US Stamps

Inside Linn’s: Searching for elusive Dead Letter Branch returns

Jul 26, 2019, 8 AM
Modern U.S. Mail columnist Tony Wawrukiewicz takes a look at the postal history of Dead Letter Branch returns. After years of research and exhibiting, one particular use still eludes him.

By Charles Snee

The Aug. 12 issue of Linn’s Stamp News just landed on the presses and goes in the mail to subscribers Monday, July 29. And if you subscribe to Linn’s digital edition, you’re at the head of the line with early access Saturday, July 27. Check out these three must-read stories.

Searching for elusive Dead Letter Branch returns

In this month’s installment of Modern U.S. Mail, Tony Wawrukiewicz points out that minor-value letters were returned from Dead Letter Branch offices in an envelope bearing a geometric symbol such as a star. Rather more mysterious are the indicators used on Dead Letter Branch envelopes used to return valuable letters containing money. Have you seen such an example? If so, Wawrukiewicz wants to hear from you.

Question partially answered for censored World War II cover

A censored World War II cover sent from Las Cruces, N.M., to stamp dealer Ezra D. Cole in New Jersey piqued Wayne Youngblood’s curiosity when he acquired it a few years. As he recounts in The Odd Lot, a “chance discovery” revealed an intriguing connection between the cover and the top secret Manhattan Project in Los Alamos, N.M. Be sure to read the entire column.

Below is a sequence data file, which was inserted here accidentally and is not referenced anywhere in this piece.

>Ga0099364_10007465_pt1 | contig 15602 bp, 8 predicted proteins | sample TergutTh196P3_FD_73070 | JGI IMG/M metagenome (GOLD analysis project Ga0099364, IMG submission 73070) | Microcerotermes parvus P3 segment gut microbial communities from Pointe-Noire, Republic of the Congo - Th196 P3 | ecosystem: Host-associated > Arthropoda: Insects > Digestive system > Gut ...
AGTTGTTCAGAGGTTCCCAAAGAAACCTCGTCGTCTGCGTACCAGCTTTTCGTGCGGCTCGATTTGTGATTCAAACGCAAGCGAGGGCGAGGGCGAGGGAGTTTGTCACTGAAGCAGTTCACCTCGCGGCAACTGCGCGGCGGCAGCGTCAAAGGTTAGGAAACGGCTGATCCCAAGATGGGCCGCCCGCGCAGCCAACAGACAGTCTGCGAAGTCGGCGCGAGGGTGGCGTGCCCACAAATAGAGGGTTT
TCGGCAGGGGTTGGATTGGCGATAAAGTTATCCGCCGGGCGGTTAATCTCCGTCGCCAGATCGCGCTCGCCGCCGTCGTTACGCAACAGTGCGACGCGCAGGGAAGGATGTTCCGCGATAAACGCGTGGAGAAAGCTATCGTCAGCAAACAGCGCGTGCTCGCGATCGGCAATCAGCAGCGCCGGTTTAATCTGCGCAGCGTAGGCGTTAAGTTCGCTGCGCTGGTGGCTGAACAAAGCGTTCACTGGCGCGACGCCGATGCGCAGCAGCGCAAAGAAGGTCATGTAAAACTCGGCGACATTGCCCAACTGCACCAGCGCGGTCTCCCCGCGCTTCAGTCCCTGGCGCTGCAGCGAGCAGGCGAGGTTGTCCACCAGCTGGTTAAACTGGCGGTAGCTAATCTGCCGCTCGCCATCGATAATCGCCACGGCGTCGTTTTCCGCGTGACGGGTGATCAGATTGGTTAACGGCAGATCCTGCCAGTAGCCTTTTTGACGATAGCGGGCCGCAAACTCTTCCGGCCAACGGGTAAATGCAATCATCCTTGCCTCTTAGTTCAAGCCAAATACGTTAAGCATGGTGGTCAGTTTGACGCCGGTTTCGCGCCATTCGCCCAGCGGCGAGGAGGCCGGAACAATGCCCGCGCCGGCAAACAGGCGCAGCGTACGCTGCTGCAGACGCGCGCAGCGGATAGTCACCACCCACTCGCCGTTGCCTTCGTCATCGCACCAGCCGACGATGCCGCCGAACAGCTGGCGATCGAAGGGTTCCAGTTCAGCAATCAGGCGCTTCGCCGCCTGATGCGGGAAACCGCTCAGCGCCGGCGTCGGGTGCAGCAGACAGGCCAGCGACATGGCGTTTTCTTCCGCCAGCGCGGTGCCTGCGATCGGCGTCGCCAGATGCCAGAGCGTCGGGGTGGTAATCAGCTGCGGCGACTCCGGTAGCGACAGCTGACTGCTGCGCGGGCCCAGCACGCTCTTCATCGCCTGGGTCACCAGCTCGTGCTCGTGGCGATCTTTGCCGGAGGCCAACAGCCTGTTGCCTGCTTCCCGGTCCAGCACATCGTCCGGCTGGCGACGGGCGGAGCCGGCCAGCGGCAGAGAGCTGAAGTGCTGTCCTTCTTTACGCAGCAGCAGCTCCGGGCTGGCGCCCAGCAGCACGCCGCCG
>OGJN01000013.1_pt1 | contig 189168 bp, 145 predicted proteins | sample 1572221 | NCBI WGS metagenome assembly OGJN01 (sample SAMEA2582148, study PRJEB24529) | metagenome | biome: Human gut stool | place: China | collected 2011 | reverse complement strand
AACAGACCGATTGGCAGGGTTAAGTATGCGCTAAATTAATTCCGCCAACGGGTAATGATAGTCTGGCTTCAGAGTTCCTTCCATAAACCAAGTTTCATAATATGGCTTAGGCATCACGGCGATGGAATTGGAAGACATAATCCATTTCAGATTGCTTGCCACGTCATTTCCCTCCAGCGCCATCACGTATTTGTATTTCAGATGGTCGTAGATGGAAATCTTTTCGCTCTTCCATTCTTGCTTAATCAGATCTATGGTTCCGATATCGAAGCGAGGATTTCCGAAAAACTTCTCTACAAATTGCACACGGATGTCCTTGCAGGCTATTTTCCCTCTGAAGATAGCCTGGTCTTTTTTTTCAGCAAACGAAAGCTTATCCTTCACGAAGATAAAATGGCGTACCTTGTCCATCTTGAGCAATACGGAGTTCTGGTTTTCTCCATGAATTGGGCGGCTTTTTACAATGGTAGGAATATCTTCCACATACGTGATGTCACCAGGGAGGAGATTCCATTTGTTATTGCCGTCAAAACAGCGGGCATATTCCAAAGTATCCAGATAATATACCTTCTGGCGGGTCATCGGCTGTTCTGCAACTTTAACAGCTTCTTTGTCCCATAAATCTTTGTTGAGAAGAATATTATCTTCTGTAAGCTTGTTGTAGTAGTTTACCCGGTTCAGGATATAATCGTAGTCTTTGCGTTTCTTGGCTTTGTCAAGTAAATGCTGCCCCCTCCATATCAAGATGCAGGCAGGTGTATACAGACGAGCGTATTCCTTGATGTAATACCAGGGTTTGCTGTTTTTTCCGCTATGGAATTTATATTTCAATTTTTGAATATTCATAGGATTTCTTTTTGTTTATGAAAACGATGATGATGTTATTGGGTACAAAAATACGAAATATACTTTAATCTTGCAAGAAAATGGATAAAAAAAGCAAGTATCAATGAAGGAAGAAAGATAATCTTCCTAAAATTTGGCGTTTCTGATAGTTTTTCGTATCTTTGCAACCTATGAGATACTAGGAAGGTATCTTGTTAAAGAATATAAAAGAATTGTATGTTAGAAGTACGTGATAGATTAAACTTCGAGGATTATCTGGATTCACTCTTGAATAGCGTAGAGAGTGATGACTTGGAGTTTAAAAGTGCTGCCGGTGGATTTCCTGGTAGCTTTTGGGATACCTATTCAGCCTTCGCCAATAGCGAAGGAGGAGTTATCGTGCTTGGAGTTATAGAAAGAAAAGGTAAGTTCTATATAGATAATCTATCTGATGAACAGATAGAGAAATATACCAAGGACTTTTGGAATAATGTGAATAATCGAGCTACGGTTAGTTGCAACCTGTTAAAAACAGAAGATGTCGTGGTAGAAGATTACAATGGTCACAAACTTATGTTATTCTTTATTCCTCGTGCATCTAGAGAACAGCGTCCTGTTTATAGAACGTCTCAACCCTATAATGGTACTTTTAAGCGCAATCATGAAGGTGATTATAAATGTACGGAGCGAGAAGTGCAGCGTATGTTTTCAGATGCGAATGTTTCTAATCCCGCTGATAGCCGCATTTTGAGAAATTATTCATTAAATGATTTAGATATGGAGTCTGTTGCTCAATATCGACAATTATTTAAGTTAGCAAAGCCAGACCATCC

Kitchen Table Philately: 50 worldwide stamps for $1

In each weekly issue of Linn’s, either E. Rawolik VI or E. Rawolik VII dissects the contents of a stamp mixture offered to collectors. E. Rawolik is a pseudonym that is also the word “kiloware” (a stamp mixture) spelled backward. This week, E. Rawolik VI reviews a sample of 50 stamps from a larger worldwide assortment. Enjoy the full review in this issue.

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